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Tour Tidbits: Sen. Kerry in the house; Kummer content; Armstrong the marathoner?; and quotes, quotes, quotes

Kerry chums it up with Discovery crewSen. John Kerry (D-Mass.) was hanging out at the Discovery Channel bus before the start of the 20th stage of the Tour de France. Dressed in a button-down sports shirt, chinos and penny-loafers, the cyclist and former presidential candidate looked on as Lance Armstrong warmed up for the race on his stationary bike. With hundreds of fans looking on, and scores of photographers snapping pictures of the scene, Kerry chatted with George Hincapie, Chris Carmichael and Sheryl Crow. “I wished him well and congratulated him on an extraordinary accomplishment,

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By Nathaniel Vinton, VeloNews staff writer

Kerry chums it up with Discovery crew
Sen. John Kerry (D-Mass.) was hanging out at the Discovery Channel bus before the start of the 20th stage of the Tour de France. Dressed in a button-down sports shirt, chinos and penny-loafers, the cyclist and former presidential candidate looked on as Lance Armstrong warmed up for the race on his stationary bike.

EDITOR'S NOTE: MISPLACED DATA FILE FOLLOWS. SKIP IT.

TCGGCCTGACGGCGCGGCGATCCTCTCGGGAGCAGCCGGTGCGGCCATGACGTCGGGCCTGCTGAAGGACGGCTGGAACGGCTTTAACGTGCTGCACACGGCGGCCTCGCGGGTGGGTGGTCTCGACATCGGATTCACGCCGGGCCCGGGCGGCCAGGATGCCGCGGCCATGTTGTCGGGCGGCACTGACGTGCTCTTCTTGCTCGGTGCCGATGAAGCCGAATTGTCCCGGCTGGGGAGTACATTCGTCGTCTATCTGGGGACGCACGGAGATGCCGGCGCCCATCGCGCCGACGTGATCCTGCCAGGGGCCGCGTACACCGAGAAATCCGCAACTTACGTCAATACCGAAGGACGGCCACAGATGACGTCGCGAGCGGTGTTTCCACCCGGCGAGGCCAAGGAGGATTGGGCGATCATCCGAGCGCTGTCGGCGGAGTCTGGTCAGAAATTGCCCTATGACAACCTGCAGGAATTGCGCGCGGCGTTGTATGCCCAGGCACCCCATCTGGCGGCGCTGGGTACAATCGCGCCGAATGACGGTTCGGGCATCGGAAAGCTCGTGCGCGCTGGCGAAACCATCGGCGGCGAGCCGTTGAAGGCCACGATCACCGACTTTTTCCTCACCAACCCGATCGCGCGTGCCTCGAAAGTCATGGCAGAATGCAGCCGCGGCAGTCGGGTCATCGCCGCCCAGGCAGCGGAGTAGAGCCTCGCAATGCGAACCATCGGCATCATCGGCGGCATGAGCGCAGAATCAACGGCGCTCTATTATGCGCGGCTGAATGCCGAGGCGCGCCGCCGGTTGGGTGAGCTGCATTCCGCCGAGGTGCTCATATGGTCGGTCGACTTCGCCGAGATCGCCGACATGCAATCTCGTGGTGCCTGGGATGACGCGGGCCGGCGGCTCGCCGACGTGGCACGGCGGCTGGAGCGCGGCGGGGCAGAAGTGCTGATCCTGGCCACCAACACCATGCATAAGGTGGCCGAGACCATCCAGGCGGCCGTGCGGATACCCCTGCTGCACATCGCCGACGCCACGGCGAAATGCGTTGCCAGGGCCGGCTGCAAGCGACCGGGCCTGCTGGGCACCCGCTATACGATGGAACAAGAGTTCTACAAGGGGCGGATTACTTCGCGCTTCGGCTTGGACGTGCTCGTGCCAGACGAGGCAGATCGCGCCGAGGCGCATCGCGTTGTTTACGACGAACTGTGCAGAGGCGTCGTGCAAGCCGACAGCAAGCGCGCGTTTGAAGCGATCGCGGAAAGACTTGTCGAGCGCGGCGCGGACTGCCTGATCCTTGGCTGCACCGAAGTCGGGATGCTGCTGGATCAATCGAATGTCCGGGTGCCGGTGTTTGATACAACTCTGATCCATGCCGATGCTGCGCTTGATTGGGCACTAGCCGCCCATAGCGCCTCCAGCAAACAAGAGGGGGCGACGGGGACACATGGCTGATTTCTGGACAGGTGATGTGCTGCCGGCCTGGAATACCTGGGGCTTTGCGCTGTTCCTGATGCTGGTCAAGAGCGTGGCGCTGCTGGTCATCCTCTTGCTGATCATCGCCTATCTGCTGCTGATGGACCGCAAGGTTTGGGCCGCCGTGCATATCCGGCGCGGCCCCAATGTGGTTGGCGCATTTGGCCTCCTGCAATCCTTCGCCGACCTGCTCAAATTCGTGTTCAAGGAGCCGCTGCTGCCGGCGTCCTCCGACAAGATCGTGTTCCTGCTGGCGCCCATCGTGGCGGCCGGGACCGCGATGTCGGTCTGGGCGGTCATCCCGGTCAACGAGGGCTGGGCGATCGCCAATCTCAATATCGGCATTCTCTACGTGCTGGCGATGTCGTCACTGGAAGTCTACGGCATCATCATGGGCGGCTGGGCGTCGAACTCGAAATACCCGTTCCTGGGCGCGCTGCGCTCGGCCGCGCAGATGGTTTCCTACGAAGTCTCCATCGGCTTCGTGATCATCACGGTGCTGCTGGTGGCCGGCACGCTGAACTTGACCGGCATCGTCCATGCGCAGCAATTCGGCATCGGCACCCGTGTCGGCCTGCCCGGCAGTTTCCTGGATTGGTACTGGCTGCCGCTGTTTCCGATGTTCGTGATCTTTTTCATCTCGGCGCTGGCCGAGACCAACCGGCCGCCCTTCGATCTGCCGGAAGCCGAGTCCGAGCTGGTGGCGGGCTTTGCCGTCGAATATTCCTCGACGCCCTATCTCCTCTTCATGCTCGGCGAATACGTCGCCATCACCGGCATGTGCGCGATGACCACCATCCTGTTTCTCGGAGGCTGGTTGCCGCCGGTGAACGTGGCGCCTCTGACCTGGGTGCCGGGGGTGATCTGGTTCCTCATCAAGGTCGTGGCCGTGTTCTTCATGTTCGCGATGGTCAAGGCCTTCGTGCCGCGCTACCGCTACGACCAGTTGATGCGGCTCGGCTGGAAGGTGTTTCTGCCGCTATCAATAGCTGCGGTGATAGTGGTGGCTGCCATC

With hundreds of fans looking on, and scores of photographers snapping pictures of the scene, Kerry chatted with George Hincapie, Chris Carmichael and Sheryl Crow.

“I wished him well and congratulated him on an extraordinary accomplishment, which, you know, he’s got to finish off,” said Kerry, about 20 minutes before Armstrong started the day’s time trial. “I gave him what encouragement I could.”

Kummer satisfied with T-Mobile’s race
T-Mobile sport director Mario Kummer is happy with how his team has fared in the Tour de France. “We can look optimistically on the whole race,” he said following Saturday’s time trial. “We won two stages and many individual places.”

He is particularly pleased with T-Mobile’s first-place position in the team standings, which they lead by 14 minutes, 57 seconds, over Discovery Channel. That will net them 100 points in the UCI Pro Tour team standings.

“We wanted to fight for the yellow jersey in the beginning, and we did it, with Jan and with the team,” said Kummer. “In the end, Jan is on the podium. We saw Armstrong very, very strong. Maybe stronger than in the other years.”